New Delhi: India on Sunday hoped that China will support its bid to get into the Nuclear Suppliers Group (NSG) while stressing that terror and talks cannot go together in its engagement with Pakistan.
External Affairs Minister Sushma Swaraj said India will not oppose the entry of Pakistan or any other country into the NSG but asserted that the decision on all applications should be decided on merits.
“Hum China ko bhi mananey mein kamyabi hasil kar lenge (We will succeed in convincing China too),” she told the media here.
Answering questions, she said China “is not opposed to India’s entry” into the 48-nation NSG but it was “only talking about the criteria procedures” to New Delhi’s entry to the nuclear grouping.
Sushma Swaraj’s remarks came close on the heels of External Affairs Secretary S. Jaishankar’s visit to Beijing to discuss India’s NSG bid with Chinese government.
State-run Chinese media has said that Beijing was opposed to India becoming a member of the NSG when it had not signed the NPT — unless its nuclear armed rival Pakistan was also taken on board.
To a question on Pakistan also trying to get NSG membership, the minister said: “Look, India is not a member in the group. But we will not oppose entry of any other country. What we want is all the applications are decided on their own merits.”
However, Sushma Swaraj countered Beijing’s stand over “criteria”, saying: “Instead of talking about criteria in our case, there should be talk about relations.”
She insisted that with regard to India, the issue of “criteria” vis-a-vis NSG was addressed in 2008 when the waiver was granted to it.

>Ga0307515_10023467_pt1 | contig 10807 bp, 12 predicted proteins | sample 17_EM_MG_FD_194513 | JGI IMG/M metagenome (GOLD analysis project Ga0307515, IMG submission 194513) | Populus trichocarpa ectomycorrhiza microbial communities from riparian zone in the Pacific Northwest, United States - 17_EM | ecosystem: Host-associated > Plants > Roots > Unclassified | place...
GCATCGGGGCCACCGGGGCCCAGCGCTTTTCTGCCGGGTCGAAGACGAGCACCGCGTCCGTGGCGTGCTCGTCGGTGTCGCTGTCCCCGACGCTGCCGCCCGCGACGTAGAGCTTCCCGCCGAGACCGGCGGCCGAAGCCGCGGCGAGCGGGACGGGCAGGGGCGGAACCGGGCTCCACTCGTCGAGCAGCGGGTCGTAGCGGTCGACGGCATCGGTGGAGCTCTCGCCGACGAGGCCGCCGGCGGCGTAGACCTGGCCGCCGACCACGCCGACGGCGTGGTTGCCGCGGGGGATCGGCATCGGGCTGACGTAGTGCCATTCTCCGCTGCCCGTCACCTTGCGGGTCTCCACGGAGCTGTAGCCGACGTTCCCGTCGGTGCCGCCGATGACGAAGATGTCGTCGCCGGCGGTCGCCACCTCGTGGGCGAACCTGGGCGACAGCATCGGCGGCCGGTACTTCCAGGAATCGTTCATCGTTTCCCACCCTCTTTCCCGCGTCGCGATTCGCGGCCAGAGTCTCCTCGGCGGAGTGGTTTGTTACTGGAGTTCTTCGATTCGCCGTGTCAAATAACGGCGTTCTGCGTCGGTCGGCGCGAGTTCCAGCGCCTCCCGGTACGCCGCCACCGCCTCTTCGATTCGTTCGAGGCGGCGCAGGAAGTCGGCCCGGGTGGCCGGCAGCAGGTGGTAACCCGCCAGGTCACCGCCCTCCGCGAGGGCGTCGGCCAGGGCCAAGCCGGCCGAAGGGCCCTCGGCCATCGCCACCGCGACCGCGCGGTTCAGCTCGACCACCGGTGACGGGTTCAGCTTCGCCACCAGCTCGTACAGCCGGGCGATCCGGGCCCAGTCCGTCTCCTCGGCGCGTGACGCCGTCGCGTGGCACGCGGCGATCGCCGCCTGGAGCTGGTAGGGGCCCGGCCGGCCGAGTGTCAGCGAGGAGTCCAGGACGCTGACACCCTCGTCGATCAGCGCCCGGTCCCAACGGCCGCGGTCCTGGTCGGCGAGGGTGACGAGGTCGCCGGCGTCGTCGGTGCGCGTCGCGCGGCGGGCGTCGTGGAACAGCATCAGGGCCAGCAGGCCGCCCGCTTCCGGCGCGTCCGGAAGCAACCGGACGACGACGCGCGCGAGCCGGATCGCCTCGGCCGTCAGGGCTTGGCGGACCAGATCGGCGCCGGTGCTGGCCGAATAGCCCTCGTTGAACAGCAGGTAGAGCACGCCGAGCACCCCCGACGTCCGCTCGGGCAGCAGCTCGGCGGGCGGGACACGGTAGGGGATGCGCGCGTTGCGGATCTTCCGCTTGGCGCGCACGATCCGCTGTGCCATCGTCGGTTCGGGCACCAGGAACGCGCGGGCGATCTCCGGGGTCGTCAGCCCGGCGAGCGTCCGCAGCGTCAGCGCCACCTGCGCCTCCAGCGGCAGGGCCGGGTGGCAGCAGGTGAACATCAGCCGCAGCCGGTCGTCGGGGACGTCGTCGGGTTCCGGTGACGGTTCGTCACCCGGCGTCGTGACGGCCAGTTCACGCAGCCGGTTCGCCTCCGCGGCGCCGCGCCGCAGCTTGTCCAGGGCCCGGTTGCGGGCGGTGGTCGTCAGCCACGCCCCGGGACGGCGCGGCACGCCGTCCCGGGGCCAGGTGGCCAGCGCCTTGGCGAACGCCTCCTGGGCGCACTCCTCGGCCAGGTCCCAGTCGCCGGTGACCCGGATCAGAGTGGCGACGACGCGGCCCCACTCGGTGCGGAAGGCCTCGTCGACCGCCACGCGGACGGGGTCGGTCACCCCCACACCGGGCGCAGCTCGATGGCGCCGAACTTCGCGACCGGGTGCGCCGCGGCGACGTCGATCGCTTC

Fielding questions on India-Pakistan relations, she said while bilateral ties are “jatil” (complicated), New Delhi was firm that talks and terrorism cannot go together.
She said there was “sehejta” (simplicity) in the chemistry involving Prime Ministers Narendra Modi of India and Nawaz Sharif of Pakistan.
“This warmth and simplicity in relations between two Prime Ministers were never there in the past,” she said. “To resolve problems, you also need good relationship.”
Sushma Swaraj said unlike in the past, there had been a significant change in Pakistan’s policy towards terror strikes in India.
“Earlier whenever there used to be any terrorist activity, Pakistan used to go in denial mood. But after Pathankot attack, Nawaz Sharif himself called our Prime Minister and he said you give me proof, I will definitely take appropriate action.”
The minister, however, maintained, it will be erroneous to suggest that “in order to maintain a harmonious relation, we will be either careless or neglect security”.
She said India’s approach towards Pakistan was essentially based on three key aspects: all problems should be resolved through talks, no involvement of a third party, and terror and talks cannot go together.
“In all these three aspects, our government has been successful.”
The minister denied that South Asia was not getting adequate priority in the Modi government’s foreign policy.
“In the last two years, India has emerged as a strong supporter and a friend in crisis to neighbouring countries,” she said, referring to New Delhi’s help to Nepal during the massive earthquake of 2015.